14 January 2010

Januaries past

Januaries past were milder. And that kind of weather was what we had come to expect. Now that I say that, I have to admit that yesterday afternoon it really felt like springtime. The temperature hit 40ºF. And it's above freezing this morning.

The road up to La Renaudière on January 15, 2004.

Susan and Simon of Days on the Claise drove up to visit yesterday. We had lunch at home — Walt and I cooked. Then we took a nice afternoon drive up to Blois to do some shopping at the Asian supermarket. The sun shone brightly, though in shady places — mostly through forests — there was still snow on the road.

The Renaudière sunset seen from our bedroom window
on January 15, 2005.

I feel lucky this morning to be living in Saint-Aignan and not Port-au-Prince in Haiti. My experience of earthquakes in California really scarred my psyche. When the earth starts shaking, it gives you a strong feeling of hopelessness.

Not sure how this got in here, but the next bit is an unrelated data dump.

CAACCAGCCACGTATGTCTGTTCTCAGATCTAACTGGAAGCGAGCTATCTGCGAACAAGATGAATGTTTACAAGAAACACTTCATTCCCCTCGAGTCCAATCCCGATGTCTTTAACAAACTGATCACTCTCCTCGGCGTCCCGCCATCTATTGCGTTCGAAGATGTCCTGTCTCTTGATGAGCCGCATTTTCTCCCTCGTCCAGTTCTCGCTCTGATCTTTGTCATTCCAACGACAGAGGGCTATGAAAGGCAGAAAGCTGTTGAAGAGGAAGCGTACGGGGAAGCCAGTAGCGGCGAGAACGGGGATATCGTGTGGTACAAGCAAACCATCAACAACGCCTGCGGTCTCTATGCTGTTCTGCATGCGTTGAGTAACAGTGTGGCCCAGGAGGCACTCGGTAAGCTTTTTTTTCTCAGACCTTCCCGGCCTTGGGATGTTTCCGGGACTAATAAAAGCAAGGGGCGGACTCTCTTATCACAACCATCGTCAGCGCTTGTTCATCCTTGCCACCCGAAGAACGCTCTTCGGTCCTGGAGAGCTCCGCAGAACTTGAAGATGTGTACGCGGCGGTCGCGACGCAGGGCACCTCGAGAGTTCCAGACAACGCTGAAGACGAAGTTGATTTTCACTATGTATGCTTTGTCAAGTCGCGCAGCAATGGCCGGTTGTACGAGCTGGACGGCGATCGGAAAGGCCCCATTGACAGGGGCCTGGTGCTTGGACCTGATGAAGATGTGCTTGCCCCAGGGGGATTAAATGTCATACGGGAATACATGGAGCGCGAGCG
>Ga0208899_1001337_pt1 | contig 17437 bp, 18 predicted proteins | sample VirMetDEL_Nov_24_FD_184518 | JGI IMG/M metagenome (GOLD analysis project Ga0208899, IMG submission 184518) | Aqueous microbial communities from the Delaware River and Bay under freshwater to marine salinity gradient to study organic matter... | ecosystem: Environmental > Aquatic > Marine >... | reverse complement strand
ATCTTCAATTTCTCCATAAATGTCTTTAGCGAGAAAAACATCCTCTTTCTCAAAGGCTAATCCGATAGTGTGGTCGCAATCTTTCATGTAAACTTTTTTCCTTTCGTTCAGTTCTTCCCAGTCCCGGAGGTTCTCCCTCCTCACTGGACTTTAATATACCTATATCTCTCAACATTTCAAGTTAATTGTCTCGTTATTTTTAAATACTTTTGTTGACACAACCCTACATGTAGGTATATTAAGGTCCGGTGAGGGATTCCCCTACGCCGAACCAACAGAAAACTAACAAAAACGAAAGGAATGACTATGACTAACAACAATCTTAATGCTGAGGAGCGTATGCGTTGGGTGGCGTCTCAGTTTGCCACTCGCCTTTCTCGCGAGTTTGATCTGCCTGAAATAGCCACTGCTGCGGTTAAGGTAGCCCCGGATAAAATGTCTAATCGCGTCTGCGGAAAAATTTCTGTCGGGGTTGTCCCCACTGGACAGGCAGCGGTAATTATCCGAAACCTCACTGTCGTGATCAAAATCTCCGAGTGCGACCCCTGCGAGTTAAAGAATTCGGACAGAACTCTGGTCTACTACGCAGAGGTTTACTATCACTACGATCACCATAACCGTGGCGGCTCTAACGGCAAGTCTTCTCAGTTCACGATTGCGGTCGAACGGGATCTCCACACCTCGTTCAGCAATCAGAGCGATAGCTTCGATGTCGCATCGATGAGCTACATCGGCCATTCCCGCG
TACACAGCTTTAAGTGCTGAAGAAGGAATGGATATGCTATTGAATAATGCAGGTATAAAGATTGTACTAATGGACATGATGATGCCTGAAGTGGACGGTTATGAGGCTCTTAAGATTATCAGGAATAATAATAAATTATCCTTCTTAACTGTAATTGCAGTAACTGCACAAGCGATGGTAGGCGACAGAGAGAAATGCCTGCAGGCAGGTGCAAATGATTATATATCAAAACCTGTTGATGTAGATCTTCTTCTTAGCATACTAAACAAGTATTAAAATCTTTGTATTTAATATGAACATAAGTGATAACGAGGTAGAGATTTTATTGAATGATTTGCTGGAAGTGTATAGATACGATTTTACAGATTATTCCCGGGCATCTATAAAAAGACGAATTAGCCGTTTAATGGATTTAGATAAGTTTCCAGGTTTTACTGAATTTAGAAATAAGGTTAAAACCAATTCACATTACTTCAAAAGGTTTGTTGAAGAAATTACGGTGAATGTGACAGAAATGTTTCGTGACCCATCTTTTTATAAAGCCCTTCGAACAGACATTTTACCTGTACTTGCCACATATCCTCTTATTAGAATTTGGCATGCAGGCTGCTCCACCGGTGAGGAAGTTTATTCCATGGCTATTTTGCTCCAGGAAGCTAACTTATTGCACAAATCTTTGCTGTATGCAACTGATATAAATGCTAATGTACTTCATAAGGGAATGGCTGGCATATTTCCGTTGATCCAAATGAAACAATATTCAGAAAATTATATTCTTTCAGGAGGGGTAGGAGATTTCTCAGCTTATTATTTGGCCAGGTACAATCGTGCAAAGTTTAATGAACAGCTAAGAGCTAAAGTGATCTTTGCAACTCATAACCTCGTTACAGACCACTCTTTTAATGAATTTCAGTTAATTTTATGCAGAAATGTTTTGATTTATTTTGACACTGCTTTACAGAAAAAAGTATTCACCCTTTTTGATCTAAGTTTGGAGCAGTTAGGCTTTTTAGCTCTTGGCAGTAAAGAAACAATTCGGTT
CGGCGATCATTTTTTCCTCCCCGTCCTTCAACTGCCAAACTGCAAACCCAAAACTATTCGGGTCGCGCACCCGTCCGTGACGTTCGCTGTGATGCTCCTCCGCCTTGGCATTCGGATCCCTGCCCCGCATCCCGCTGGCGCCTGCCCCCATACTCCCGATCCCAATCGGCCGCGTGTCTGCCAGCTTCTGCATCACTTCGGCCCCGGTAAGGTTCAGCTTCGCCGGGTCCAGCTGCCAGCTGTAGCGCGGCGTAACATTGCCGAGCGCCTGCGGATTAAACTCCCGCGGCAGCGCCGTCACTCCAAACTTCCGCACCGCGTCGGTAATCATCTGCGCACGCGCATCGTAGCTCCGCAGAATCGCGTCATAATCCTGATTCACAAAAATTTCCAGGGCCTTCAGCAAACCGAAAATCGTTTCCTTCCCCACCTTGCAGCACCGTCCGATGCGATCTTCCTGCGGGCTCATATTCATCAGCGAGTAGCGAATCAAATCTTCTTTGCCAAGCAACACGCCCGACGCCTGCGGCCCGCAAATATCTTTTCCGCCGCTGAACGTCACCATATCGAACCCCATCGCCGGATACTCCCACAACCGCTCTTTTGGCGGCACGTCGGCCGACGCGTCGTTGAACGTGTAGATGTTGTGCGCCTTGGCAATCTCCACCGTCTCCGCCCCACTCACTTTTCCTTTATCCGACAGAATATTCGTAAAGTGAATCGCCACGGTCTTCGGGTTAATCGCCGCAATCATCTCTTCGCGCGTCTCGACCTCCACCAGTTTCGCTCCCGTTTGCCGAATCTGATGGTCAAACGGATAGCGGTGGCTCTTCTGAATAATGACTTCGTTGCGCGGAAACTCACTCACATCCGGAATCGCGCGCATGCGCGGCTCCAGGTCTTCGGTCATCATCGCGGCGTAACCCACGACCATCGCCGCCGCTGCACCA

January 14, 2006: workers trimming the vines and
burning the clippings out in the Renaudière vineyard.

Rain is coming back in this afternoon, but what the heck. At least the house is standing and we have a roof over our heads.


  1. Even when the weather is less than comfortable it is important to remember that we are lucky people and there are much worse places or times on earth that we could be.
    We have fog and ice here and the snow still lingers but we are counting our blessings.

  2. I think Sue and Simon brought good weather with them- I'm glad you got to Blois.

    The disaster in Haiti is so bad. I do take solace in the fact that our government is quick to help as are so many relief organizations. It's too bad that it takes a disaster for us to realize that we are all family.

  3. Is it just me, or does it seem that all the nasty 'natural' disasters are happening to the people least able to cope?

  4. They call them Acts of God, don't they, though what sort of a god would do that to his people?


What's on your mind? Qu'avez-vous à me dire ?